Majority among French left oppose EU constitution

29th March 2005, Comments 0 comments

PARIS, March 29 (AFP) - Opposition to the EU's constitution has become the default position on the French left, a new opinion poll confirmed Tuesday, raising massive problems for the "yes" campaign in the run-up to the country's referendum in exactly two months.

PARIS, March 29 (AFP) - Opposition to the EU's constitution has become the default position on the French left, a new opinion poll confirmed Tuesday, raising massive problems for the "yes" campaign in the run-up to the country's referendum in exactly two months.

For the fourth time in under two weeks, a majority of the French public told the Ipsos survey in Le Figaro newspaper that they will reject the constitution on May 29. A total of 54 percent were preparing to vote "no" compared to 46 percent for the "yes."

But of deeper concern for the government of President Jacques Chirac were figures showing that most sympathisers with the political left now believe the constitution to be bad for France and Europe.

Opposition has become the majority view not just on the Trotskyist and Communist far-left, but even among the mainstream Socialists (PS) - whose leadership is actually campaigning in favour of the constitution, the survey reported.

Some 53 percent of Socialist party sympathisers are planning to vote "no" compared to 45 percent in a similar poll a week before. A mass defection of PS support would be an almost insurmountable blow for the "yes" camp.

The findings showed how the "no" campaign's bid to tar the constitution as a sell-out to unregulated market economics has struck a chord with the French public.

They also indicated that a "no" vote is no longer seen as taboo among a part of the electorate that generally describes itself as "pro-European."

The constitution is meant to streamline decision-making in the expanding bloc by creating posts of president and foreign-minister and adapting voting procedures. However it must first be approved by all 25 members, and a rejection in so large a country as France would be an unprecedented setback.

Chirac's ruling centre-right Union for a Popular Movement (UMP) and its centrist ally the Union for French Democracy (UDF) are both enthusiastic supporters of the text, as is PS leader Francois Hollande and other socialist heavyweights such as former ministers Dominique Strauss-Kahn and Jack Lang.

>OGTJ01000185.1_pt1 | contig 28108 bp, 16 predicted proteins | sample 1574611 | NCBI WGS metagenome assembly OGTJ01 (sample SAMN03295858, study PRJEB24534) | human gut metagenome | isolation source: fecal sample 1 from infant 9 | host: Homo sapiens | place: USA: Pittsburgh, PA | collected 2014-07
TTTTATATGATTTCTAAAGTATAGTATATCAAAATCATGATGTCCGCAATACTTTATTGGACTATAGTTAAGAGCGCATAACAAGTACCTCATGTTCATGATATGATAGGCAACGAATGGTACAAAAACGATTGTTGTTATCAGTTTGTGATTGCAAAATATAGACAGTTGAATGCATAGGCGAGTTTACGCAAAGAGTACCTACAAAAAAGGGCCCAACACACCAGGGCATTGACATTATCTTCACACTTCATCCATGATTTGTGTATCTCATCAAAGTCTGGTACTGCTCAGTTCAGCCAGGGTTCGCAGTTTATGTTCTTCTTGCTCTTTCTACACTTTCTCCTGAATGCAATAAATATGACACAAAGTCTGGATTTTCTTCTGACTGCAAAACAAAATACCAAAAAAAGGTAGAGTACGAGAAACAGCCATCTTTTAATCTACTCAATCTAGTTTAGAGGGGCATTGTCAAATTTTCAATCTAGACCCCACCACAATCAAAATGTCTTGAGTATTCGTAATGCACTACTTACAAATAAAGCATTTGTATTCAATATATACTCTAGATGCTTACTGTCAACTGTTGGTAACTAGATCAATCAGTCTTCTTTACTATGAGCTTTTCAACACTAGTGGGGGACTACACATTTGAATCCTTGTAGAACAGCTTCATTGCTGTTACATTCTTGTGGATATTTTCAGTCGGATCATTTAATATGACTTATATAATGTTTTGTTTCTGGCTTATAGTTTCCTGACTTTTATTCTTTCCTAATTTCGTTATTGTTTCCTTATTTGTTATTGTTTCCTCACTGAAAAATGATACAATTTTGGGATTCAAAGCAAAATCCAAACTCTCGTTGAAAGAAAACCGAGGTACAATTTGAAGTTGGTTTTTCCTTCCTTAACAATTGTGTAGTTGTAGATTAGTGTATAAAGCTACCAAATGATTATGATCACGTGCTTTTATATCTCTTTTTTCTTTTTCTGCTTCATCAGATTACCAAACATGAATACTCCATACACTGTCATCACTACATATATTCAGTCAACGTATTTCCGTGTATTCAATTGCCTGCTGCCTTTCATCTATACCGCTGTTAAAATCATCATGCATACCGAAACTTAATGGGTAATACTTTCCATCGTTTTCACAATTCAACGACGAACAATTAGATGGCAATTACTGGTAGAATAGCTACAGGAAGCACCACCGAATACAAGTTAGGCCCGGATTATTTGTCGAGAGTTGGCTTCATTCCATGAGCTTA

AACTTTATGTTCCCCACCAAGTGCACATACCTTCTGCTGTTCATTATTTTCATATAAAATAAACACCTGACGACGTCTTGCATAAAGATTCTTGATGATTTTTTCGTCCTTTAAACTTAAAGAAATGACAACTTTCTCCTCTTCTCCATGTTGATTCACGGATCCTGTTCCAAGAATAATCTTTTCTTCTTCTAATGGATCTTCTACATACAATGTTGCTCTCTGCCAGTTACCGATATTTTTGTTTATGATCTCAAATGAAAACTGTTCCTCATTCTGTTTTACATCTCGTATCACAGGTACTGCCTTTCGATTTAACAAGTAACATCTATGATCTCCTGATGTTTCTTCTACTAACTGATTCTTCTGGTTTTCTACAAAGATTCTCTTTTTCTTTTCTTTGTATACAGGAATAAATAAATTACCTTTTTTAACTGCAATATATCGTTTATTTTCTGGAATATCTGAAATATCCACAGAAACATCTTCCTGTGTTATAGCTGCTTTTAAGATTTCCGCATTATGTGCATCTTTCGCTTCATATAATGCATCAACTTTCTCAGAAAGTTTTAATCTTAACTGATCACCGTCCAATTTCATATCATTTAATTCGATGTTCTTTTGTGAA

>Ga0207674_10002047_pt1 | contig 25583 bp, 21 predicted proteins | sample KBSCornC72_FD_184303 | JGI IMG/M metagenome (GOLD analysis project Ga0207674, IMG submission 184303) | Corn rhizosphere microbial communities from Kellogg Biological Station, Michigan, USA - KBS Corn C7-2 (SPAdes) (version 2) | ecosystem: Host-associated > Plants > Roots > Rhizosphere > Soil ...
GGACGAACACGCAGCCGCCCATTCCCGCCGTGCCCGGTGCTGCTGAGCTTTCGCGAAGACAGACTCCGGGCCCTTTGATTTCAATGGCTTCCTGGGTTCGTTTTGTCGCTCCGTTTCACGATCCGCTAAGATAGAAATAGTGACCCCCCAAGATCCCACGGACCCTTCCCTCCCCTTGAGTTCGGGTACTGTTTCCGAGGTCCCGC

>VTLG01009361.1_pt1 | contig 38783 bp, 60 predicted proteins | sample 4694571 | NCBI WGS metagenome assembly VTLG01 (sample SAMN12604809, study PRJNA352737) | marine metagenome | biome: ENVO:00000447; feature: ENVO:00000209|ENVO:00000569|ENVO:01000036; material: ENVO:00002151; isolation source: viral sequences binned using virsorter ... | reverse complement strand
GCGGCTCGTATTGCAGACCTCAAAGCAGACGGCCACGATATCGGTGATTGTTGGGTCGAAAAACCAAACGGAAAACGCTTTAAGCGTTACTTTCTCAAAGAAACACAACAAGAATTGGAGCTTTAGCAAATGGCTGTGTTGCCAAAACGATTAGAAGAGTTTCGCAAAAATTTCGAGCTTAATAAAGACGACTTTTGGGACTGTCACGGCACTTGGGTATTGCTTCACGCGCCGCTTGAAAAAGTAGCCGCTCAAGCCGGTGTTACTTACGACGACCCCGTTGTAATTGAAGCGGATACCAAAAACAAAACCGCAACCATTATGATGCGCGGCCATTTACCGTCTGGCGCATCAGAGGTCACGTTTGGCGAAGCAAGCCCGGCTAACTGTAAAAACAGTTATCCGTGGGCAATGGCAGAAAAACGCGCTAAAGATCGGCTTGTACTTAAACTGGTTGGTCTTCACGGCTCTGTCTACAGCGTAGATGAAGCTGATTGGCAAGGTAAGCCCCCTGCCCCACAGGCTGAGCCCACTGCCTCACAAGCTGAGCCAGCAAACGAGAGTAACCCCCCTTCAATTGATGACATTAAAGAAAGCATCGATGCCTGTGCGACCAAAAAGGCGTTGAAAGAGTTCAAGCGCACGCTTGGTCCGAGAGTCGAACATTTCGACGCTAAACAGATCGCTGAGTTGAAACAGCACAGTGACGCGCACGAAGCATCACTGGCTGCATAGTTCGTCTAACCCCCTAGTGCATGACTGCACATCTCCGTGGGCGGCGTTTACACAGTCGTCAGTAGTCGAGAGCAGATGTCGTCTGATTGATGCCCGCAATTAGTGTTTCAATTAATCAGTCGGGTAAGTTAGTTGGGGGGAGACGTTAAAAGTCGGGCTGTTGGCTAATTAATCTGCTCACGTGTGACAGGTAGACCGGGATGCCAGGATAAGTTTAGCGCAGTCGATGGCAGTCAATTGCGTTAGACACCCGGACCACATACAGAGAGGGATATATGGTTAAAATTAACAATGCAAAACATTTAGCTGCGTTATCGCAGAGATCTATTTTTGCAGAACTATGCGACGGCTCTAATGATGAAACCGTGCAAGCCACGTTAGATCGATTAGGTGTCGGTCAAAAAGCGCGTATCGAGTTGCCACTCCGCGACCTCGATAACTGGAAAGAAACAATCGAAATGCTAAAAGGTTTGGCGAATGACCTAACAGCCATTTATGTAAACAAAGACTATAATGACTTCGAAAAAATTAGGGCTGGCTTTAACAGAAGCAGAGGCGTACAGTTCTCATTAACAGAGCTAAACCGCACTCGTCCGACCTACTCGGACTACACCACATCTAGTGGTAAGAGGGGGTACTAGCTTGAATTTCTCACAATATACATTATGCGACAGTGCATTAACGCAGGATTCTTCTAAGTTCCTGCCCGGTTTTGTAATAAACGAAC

But the opposition now embraces a wide coalition including the far-right National Front of Jean-Marie Le Pen, traditionalist anti-Europeans such as Philippe de Villier's Movement for France - as well the growing swathe of opinion on the political left.

The PS held an internal referendum in November in which 59 percent of members toed the party line and supported the constitution, but opponents led by former prime minister Laurent Fabius have continued to mobilise and now feel emboldened by the opinion polls.

Support for the "no" camp in France has been fed by a groundswell of discontent since the start of the year, as voters increasingly identify the EU with their most pressing social concerns: ten percent unemployment, stagnant wage packets and the flight of jobs to low-protection economies in the east.

"European construction goes hand-in-hand for these people with business relocation, the decline of the welfare state and economic insecurity," said Ipsos director Pierre Giacometti.

Last week Chirac won important concessions from fellow EU leaders, including agreement to re-write the so-called Bolkestein directive opening up the services industry in Europe. The directive was proving a powerful recruiting-sergeant for opponents of the constitution.

But even this political victory appeared to have little impact on the negative polls. "Let us not delude ourselves: France is rebelling against liberal Europe," said Le Figaro in an editorial.

© AFP

Subject: French News

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